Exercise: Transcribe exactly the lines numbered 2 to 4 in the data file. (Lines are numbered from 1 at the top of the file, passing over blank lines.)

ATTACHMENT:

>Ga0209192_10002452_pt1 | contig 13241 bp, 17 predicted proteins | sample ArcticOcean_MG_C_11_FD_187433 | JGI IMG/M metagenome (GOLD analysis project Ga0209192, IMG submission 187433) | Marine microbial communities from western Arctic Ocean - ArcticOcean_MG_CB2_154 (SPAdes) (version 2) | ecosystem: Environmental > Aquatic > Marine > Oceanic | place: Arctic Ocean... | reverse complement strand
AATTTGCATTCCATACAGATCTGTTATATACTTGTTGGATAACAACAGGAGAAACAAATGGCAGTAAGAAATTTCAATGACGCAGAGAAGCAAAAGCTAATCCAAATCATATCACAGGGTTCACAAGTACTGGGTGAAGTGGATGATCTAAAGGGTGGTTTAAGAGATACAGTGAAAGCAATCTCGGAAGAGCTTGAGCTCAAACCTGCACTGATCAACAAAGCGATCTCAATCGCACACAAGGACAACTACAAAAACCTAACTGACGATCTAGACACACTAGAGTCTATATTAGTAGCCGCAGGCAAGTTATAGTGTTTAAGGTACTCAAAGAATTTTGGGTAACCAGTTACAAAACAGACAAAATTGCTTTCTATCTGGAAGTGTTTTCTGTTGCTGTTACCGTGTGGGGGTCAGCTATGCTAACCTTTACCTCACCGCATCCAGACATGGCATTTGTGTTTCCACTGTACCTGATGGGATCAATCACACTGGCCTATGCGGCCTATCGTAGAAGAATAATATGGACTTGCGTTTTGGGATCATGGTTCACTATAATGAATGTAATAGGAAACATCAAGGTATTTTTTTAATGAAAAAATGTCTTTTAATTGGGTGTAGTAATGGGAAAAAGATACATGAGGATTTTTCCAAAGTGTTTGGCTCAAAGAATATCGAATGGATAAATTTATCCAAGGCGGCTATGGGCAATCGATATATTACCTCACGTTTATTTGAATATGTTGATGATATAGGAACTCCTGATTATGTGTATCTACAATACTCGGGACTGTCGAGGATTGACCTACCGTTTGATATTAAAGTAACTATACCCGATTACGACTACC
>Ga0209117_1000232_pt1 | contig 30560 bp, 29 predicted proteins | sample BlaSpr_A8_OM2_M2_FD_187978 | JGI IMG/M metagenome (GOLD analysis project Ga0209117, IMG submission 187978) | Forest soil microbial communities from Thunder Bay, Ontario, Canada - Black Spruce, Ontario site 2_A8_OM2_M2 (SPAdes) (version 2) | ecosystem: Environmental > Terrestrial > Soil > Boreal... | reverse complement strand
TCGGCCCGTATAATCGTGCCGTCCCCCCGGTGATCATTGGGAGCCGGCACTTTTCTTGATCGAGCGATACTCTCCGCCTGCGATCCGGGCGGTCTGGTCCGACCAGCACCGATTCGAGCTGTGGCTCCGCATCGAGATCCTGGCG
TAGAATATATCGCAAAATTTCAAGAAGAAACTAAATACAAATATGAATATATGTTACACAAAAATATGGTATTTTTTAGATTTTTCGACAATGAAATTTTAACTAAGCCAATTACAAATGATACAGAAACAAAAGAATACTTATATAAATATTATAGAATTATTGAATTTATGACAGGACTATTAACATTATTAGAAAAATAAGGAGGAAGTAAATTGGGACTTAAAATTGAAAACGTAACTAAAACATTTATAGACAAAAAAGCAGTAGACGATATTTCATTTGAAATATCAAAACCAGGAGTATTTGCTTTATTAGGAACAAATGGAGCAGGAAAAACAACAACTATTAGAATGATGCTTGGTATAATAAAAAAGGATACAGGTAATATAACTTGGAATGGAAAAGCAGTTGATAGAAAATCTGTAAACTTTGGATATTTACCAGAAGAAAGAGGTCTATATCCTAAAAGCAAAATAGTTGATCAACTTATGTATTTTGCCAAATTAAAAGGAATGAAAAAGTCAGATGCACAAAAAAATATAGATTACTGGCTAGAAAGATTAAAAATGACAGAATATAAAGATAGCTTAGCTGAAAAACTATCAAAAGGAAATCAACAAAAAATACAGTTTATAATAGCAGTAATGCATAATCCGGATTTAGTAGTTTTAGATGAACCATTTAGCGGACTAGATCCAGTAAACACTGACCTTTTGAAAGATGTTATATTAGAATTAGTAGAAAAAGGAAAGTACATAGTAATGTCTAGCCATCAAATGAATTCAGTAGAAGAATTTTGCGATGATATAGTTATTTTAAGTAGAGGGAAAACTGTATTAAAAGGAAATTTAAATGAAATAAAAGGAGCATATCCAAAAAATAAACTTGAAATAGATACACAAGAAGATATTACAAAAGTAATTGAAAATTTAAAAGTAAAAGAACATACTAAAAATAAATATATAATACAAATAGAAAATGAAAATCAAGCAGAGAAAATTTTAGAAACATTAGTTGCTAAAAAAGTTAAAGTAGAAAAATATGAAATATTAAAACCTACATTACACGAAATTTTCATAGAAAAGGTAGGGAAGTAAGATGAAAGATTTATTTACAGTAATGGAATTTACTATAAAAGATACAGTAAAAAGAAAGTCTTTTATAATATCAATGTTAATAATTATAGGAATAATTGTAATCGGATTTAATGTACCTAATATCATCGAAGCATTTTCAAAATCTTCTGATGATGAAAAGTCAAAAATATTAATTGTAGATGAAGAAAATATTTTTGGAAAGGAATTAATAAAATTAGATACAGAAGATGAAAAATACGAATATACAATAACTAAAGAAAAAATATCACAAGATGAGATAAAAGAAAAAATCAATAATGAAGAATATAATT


AATTTGCATTCCATACAGATCTGTTATATACTTGTTGGATAACAACAGGAGAAACAAATGGCAGTAAGAAATTTCAATGACGCAGAGAAGCAAAAGCTAATCCAAATCATATCACAGGGTTCACAAGTACTGGGTGAAGTGGATGATCTAAAGGGTGGTTTAAGAGATACAGTGAAAGCAATCTCGGAAGAGCTTGAGCTCAAACCTGCACTGATCAACAAAGCGATCTCAATCGCACACAAGGACAACTACAAAAACCTAACTGACGATCTAGACACACTAGAGTCTATATTAGTAGCCGCAGGCAAGTTATAGTGTTTAAGGTACTCAAAGAATTTTGGGTAACCAGTTACAAAACAGACAAAATTGCTTTCTATCTGGAAGTGTTTTCTGTTGCTGTTACCGTGTGGGGGTCAGCTATGCTAACCTTTACCTCACCGCATCCAGACATGGCATTTGTGTTTCCACTGTACCTGATGGGATCAATCACACTGGCCTATGCGGCCTATCGTAGAAGAATAATATGGACTTGCGTTTTGGGATCATGGTTCACTATAATGAATGTAATAGGAAACATCAAGGTATTTTTTTAATGAAAAAATGTCTTTTAATTGGGTGTAGTAATGGGAAAAAGATACATGAGGATTTTTCCAAAGTGTTTGGCTCAAAGAATATCGAATGGATAAATTTATCCAAGGCGGCTATGGGCAATCGATATATTACCTCACGTTTATTTGAATATGTTGATGATATAGGAACTCCTGATTATGTGTATCTACAATACTCGGGACTGTCGAGGATTGACCTACCGTTTGATATTAAAGTAACTATACCCGATTACGACTACC
>Ga0209117_1000232_pt1 | contig 30560 bp, 29 predicted proteins | sample BlaSpr_A8_OM2_M2_FD_187978 | JGI IMG/M metagenome (GOLD analysis project Ga0209117, IMG submission 187978) | Forest soil microbial communities from Thunder Bay, Ontario, Canada - Black Spruce, Ontario site 2_A8_OM2_M2 (SPAdes) (version 2) | ecosystem: Environmental > Terrestrial > Soil > Boreal... | reverse complement strand
TCGGCCCGTATAATCGTGCCGTCCCCCCGGTGATCATTGGGAGCCGGCACTTTTCTTGATCGAGCGATACTCTCCGCCTGCGATCCGGGCGGTCTGGTCCGACCAGCACCGATTCGAGCTGTGGCTCCGCATCGAGATCCTGGCG